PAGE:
Whatever a station's format, his one constant is irreverent, suggestive and topical humor. Of the callers to the current show, for instance, he says "they're the records," taking the place of the music he used to spin as a deejay.

He says he is "a lowercase-'l' libertarian," but doesn't see himself occupying any particular place on the radio political spectrum. And he laughs when asked if he aspires to be another Rush Limbaugh. "I don't have the interest to do what Rush does. I just happen to be an entertainer with a brain and an education," he says.

Raised in northern New Jersey "before they paved it," Mr. Wilson attended a private boarding high school and then went to Louisiana State University. While a student in Baton Rouge, he was asked by the manager of a small suburban station to try out for a radio job because of his resonant voice.

He went in on a Sunday afternoon, read the news and got the job, launching a career that has taken him along this itinerary: Baton Rouge to Houston to Atlanta to New York to Baltimore, back to New York to Atlanta to Washington and back to Baltimore.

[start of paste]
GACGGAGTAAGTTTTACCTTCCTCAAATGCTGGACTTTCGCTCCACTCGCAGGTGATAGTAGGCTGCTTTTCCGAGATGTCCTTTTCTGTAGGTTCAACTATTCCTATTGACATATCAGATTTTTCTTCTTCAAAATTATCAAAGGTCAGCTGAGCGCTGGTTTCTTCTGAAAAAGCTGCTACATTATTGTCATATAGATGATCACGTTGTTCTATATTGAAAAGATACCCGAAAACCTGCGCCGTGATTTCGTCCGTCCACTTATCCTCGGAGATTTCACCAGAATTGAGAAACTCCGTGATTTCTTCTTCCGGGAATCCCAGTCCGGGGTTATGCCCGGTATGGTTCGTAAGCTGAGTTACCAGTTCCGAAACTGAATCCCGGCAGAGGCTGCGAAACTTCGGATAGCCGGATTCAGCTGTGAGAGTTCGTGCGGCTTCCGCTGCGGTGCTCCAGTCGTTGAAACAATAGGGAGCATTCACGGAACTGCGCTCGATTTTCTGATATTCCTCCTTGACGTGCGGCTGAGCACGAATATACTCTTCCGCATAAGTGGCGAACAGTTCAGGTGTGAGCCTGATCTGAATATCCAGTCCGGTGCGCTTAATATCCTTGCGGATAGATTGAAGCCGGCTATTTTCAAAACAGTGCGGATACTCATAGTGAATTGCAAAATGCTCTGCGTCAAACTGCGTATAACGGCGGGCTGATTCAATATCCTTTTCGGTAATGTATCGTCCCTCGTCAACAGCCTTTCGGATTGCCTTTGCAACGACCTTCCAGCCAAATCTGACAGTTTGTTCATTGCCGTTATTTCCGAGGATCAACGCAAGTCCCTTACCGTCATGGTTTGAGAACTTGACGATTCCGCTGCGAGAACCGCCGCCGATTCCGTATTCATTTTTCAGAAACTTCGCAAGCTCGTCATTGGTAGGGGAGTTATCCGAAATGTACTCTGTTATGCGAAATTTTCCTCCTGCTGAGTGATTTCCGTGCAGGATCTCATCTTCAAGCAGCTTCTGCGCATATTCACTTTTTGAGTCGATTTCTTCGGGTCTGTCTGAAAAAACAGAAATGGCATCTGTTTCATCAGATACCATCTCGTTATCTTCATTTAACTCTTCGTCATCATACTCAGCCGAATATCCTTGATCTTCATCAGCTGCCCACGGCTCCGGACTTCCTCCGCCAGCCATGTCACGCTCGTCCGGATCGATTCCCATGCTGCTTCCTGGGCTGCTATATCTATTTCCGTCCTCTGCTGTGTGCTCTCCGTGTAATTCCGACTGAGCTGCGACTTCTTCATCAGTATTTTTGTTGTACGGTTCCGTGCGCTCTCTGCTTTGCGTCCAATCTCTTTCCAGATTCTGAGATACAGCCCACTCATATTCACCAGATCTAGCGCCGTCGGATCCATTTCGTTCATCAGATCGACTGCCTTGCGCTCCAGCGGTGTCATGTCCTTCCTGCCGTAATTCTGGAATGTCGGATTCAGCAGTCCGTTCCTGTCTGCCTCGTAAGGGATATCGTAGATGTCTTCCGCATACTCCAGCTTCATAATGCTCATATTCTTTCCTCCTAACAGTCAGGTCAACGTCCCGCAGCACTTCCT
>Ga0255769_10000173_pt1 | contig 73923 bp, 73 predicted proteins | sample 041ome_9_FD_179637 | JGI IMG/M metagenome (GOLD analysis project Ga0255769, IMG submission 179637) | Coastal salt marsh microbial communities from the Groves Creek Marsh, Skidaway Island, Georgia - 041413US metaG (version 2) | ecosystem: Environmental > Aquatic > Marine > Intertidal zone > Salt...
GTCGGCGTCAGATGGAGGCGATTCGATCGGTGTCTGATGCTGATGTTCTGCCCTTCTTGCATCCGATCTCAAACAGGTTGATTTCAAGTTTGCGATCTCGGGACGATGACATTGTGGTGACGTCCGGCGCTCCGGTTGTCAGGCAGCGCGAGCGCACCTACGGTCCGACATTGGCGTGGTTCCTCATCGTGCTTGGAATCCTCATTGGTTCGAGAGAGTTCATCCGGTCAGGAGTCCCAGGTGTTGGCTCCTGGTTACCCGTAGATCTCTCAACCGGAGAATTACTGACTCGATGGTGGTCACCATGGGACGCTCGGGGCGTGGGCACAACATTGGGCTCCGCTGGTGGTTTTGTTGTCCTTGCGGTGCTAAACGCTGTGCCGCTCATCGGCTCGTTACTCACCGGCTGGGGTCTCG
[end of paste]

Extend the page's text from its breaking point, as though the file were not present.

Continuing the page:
He was often fired along the way. "If you say you've worked in radio and you haven't been fired, then you haven't been in radio," he says.

Mr. Wilson says he honed his verbal skills arguing with his older brother, Craig. "He was four years older and bigger and I couldn't outrun him. So I learned to punch him with words."

"I was always good at mouthing off," he concedes, and proved it opening his show on a recent afternoon.

He invited all listeners to call, "even if you're one of those rich folks who runs around with a cellular phone and annoys people in movie theaters when it rings." Soon he was suggesting listeners could get out of debt "by changing your name to Ron Brown," the Clinton administration Department of Commerce chief who is under investigation for his financial dealings.

"This guy does nothing and makes millions," marveled Mr. Wilson, suddenly sounding right at home on WCBM, where the Clinton crowd can do no right. He also directed a verbal slap at Dr. Henry W. Foster, the Clinton nominee for surgeon general, for practicing "situational ethics."

He quickly moved on to joking about Al Cowlings' Ford Bronco being for sale -- "Isn't this a tad over-priced for a car that doesn't go over 45 miles an hour?" -- criticized the Tom Clancy miniseries "Op Center," questioned the accuracy of Elizabeth Taylor's "63rd" birthday, and declared the Postal Service's 3-cent "G-rate" stamps should be known as "G-spots."